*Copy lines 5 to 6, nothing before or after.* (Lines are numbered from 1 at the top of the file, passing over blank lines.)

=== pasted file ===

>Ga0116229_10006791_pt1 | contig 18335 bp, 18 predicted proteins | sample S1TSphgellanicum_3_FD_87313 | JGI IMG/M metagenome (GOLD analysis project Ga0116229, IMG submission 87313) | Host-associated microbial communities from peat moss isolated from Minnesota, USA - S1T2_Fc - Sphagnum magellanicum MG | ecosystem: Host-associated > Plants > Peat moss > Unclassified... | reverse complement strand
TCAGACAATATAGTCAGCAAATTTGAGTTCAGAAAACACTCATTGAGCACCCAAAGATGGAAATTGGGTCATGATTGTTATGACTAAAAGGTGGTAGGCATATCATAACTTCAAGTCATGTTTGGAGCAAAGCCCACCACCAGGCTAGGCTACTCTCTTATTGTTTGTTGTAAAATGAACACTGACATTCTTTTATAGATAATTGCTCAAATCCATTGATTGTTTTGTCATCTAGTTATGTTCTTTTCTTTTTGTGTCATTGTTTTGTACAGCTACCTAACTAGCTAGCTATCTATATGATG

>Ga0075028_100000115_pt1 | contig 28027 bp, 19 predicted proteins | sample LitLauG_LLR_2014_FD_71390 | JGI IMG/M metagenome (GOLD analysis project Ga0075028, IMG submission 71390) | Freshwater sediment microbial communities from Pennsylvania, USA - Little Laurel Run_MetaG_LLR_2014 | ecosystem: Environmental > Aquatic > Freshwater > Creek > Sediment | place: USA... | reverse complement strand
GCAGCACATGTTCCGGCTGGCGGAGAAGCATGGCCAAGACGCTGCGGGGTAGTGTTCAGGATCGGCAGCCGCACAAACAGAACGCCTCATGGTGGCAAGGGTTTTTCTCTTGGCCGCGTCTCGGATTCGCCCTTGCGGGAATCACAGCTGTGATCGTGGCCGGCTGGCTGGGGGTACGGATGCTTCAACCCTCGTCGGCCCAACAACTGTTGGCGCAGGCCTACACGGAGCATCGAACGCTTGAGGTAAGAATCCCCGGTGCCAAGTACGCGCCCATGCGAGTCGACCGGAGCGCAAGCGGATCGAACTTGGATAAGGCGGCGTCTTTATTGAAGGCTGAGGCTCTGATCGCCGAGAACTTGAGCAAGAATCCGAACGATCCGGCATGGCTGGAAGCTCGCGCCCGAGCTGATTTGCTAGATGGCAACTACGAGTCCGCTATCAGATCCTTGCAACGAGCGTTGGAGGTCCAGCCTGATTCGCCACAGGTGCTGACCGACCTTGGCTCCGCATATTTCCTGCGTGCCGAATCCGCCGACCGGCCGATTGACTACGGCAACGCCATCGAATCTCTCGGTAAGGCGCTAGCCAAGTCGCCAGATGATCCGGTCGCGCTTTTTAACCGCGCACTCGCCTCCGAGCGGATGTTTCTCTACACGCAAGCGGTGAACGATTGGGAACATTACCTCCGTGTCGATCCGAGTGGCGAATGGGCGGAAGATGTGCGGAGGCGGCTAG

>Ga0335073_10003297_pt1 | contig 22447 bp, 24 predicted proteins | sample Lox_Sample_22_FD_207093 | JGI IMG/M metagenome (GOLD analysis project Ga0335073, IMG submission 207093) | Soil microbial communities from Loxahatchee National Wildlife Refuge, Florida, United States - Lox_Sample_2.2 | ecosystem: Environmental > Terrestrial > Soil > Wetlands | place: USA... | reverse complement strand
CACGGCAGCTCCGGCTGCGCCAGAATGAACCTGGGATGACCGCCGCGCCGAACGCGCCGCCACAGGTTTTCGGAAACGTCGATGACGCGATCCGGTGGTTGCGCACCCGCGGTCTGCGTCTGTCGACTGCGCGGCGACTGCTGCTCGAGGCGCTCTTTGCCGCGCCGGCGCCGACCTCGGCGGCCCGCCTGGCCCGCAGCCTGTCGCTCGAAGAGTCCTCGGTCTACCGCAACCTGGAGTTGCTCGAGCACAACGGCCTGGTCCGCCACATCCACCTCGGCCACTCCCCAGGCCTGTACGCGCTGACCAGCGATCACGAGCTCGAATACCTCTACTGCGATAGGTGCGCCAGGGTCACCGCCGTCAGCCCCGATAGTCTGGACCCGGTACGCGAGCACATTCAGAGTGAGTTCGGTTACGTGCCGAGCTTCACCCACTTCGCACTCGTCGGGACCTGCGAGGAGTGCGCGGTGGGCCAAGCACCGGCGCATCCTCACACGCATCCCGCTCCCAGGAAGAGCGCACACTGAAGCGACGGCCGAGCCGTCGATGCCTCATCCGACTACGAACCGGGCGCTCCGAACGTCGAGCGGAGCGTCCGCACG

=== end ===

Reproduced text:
>Ga0335073_10003297_pt1 | contig 22447 bp, 24 predicted proteins | sample Lox_Sample_22_FD_207093 | JGI IMG/M metagenome (GOLD analysis project Ga0335073, IMG submission 207093) | Soil microbial communities from Loxahatchee National Wildlife Refuge, Florida, United States - Lox_Sample_2.2 | ecosystem: Environmental > Terrestrial > Soil > Wetlands | place: USA... | reverse complement strand
CACGGCAGCTCCGGCTGCGCCAGAATGAACCTGGGATGACCGCCGCGCCGAACGCGCCGCCACAGGTTTTCGGAAACGTCGATGACGCGATCCGGTGGTTGCGCACCCGCGGTCTGCGTCTGTCGACTGCGCGGCGACTGCTGCTCGAGGCGCTCTTTGCCGCGCCGGCGCCGACCTCGGCGGCCCGCCTGGCCCGCAGCCTGTCGCTCGAAGAGTCCTCGGTCTACCGCAACCTGGAGTTGCTCGAGCACAACGGCCTGGTCCGCCACATCCACCTCGGCCACTCCCCAGGCCTGTACGCGCTGACCAGCGATCACGAGCTCGAATACCTCTACTGCGATAGGTGCGCCAGGGTCACCGCCGTCAGCCCCGATAGTCTGGACCCGGTACGCGAGCACATTCAGAGTGAGTTCGGTTACGTGCCGAGCTTCACCCACTTCGCACTCGTCGGGACCTGCGAGGAGTGCGCGGTGGGCCAAGCACCGGCGCATCCTCACACGCATCCCGCTCCCAGGAAGAGCGCACACTGAAGCGACGGCCGAGCCGTCGATGCCTCATCCGACTACGAACCGGGCGCTCCGAACGTCGAGCGGAGCGTCCGCACG